Fluid Power Journal

Mixed Signals on the Manufacturing Economy

By Michael Degan, Fluid Power Journal Editor

Is a recession approaching? There were conflicting signs in July.

A falling manufacturing index from the Institute of Supply Management has some economists worried that softening factory orders indicate a downturn ahead. However, the U.S. Commerce Department announced growth in factory orders in May.

Based on surveys it conducts, ISM announced an index of national factory activity of 53.0 for June. While a reading above 50 indicates expansion in manufacturing, the figure is down 3.1 percentage points from the reading of 56.1 percent in May. The June figure is the lowest reading since June 2020, when it registered 52.4 percent.

Timothy R. Fiore, chair of the ISM Manufacturing Business Survey Committee, said in a July 1 statement that factory activity may be slowing.

“Manufacturing performed well for the 25th straight month,” Fiore said in the report. “There are signs of new order rate softening – cited in 17 percent of general comments, compared to 10 percent in May – but the root cause is difficult to determine: (1) demand reduction, (2) adjustment for excessive lead times, causing order rate adjustments or (3) a combination of both. Employment activity remains strongly positive in spite of the uncertainty with new order rates,” Fiore said.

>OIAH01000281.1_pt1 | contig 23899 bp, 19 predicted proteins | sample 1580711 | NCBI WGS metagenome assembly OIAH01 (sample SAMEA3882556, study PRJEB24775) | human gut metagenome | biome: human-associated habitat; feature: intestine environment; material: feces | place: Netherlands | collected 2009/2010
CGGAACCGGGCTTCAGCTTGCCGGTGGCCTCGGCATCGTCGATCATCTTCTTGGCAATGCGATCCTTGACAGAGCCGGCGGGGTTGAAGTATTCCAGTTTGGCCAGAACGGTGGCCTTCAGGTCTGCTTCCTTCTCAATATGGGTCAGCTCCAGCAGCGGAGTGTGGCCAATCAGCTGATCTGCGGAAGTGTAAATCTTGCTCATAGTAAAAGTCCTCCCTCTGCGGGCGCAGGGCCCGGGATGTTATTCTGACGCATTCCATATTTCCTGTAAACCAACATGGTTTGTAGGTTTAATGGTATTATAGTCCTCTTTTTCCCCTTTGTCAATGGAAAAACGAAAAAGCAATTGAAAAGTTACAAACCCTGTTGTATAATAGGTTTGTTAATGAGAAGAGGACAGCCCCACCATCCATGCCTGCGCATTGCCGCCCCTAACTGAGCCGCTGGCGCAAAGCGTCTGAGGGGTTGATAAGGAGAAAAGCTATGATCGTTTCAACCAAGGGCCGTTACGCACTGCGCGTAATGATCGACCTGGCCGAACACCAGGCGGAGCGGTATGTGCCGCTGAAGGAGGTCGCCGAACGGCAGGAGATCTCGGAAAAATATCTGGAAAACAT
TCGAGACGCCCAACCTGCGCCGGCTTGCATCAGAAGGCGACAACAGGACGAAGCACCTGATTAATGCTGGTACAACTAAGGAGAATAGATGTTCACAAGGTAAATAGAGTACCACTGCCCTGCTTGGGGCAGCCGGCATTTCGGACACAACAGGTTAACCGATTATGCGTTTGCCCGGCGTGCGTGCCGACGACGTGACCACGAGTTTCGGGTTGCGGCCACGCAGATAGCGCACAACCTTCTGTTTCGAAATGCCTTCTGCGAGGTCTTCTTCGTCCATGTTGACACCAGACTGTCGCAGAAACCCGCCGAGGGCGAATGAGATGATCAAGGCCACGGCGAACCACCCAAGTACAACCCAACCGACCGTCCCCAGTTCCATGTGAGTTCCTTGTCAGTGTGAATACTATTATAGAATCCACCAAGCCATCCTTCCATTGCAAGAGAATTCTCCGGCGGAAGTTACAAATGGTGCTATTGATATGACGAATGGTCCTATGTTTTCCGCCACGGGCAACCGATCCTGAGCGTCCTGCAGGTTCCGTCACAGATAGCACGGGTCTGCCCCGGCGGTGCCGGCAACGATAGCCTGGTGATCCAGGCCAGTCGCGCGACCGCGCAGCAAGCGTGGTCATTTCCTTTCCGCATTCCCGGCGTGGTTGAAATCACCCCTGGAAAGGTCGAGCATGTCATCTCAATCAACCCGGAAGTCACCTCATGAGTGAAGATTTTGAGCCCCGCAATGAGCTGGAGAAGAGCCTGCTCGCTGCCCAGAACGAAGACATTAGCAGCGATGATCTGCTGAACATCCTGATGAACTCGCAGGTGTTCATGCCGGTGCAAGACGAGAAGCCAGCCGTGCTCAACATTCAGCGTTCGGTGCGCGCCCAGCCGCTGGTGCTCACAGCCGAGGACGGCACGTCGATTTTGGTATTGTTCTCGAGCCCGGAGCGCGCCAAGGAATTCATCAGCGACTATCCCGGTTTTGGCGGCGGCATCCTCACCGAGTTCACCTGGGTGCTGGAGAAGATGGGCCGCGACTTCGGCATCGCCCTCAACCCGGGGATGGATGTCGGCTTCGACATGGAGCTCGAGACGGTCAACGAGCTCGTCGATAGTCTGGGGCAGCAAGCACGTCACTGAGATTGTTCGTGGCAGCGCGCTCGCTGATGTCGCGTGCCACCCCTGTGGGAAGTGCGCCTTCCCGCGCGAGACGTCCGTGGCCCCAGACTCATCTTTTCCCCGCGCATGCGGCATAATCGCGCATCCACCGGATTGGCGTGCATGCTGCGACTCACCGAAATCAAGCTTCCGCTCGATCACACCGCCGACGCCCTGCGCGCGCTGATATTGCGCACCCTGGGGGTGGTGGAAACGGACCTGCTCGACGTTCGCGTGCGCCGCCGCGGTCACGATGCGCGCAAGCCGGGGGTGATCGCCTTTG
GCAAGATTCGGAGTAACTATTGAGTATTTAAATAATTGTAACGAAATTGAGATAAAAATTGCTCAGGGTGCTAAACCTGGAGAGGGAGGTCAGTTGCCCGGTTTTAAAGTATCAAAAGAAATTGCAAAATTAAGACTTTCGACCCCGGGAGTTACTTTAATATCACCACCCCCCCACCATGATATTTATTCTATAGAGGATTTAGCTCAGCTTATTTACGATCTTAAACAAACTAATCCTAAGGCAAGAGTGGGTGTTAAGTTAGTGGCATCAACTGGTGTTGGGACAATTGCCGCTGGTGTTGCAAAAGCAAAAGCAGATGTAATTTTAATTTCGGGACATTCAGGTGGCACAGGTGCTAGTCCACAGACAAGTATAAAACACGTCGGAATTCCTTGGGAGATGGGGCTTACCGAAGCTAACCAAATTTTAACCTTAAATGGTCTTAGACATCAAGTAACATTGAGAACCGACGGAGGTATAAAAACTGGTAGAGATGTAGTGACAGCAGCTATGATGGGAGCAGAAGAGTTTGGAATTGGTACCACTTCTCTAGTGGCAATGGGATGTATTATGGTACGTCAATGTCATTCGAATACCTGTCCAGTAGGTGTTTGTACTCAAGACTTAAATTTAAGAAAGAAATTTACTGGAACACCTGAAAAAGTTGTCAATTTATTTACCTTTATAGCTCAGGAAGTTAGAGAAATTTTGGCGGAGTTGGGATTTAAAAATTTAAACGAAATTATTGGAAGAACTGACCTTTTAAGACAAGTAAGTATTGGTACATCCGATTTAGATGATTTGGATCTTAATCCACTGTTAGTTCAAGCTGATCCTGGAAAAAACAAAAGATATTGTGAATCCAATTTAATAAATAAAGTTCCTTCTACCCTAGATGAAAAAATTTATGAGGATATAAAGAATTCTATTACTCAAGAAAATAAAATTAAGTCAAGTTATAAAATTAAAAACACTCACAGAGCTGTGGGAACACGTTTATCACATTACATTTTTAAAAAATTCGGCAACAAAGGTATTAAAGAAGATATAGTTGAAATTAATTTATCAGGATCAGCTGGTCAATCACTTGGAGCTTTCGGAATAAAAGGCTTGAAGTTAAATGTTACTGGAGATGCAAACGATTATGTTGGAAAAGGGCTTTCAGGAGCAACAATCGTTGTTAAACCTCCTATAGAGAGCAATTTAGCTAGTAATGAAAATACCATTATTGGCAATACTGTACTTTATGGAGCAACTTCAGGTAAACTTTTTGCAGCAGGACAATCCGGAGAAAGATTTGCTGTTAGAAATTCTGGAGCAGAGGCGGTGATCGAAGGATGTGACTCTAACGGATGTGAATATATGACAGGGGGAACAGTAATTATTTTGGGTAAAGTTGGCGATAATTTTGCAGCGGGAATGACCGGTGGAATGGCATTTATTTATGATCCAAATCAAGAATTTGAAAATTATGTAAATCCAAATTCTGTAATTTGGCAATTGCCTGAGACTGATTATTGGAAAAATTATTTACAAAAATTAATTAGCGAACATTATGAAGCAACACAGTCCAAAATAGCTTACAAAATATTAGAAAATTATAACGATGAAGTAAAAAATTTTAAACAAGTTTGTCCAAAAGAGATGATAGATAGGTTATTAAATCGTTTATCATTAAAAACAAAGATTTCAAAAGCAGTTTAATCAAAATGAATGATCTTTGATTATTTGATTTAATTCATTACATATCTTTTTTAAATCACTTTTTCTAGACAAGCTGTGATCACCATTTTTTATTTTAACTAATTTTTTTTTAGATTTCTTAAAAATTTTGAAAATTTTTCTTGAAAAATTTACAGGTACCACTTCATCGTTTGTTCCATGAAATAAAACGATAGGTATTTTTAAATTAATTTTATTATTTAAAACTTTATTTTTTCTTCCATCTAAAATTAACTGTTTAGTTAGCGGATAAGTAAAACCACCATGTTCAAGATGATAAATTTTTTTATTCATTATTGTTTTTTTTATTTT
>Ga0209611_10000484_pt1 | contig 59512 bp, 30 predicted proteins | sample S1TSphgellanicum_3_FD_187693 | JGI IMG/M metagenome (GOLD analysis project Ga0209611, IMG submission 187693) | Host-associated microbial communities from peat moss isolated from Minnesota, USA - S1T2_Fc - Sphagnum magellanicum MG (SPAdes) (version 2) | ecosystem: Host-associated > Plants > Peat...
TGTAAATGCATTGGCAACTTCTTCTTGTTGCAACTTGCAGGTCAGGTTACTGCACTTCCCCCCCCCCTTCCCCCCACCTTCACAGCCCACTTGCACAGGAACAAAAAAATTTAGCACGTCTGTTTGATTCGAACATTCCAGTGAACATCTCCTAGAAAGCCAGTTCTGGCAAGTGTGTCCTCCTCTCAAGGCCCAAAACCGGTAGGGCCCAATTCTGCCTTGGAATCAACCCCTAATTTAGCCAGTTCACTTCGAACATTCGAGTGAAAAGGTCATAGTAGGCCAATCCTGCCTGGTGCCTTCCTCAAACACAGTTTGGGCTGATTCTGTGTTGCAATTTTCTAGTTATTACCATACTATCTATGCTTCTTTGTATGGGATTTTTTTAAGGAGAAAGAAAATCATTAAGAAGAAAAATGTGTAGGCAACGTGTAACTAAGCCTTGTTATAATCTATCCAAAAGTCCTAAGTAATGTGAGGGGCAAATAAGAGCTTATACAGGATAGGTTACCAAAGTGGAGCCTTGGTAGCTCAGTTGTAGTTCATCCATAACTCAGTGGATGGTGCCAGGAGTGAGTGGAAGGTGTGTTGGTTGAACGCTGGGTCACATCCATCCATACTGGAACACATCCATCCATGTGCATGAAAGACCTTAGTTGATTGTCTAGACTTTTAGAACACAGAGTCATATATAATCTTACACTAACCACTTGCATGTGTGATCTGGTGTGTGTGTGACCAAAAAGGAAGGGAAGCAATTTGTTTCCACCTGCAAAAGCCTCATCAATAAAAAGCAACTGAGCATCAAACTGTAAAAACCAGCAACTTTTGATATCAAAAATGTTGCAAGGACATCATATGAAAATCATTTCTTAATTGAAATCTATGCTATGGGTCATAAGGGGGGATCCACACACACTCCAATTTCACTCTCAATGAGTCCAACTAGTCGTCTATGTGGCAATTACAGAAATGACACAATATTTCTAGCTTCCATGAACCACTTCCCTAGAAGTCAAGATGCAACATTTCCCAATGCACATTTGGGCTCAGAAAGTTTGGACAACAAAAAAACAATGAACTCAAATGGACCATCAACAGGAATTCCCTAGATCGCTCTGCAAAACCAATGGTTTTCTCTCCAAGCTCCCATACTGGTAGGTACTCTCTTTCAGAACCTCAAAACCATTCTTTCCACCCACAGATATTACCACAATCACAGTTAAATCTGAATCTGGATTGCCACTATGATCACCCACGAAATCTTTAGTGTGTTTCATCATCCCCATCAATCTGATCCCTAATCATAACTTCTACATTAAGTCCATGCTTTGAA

Manufacturing, which accounts for 11.8% of the U.S. economy, continues to be plagued by supply chain bottlenecks, rising energy costs, hiring difficulties, and slowing orders.

“News on inflation was encouraging,” Reuters reported on July 1. “A measure of prices paid by manufacturers dropped to a reading of 78.5 from 82.2 in May, supporting the view that inflation has probably peaked.

“A combination of waning demand and worker shortages likely resulted in the survey’s measure of factory employment declining further to a reading of 47.3, the lowest since November 2020, from 49.6 in May,” Reuters reported.

However, Reuters reported on July 7 that “new orders for U.S.-manufactured goods increased more than expected in May, showing demand for products remains strong even as the Federal Reserve seeks to cool the economy.”

Reuters reported Commerce Department figures showing that factory orders rose 1.6% in May after advancing 0.7% in April.

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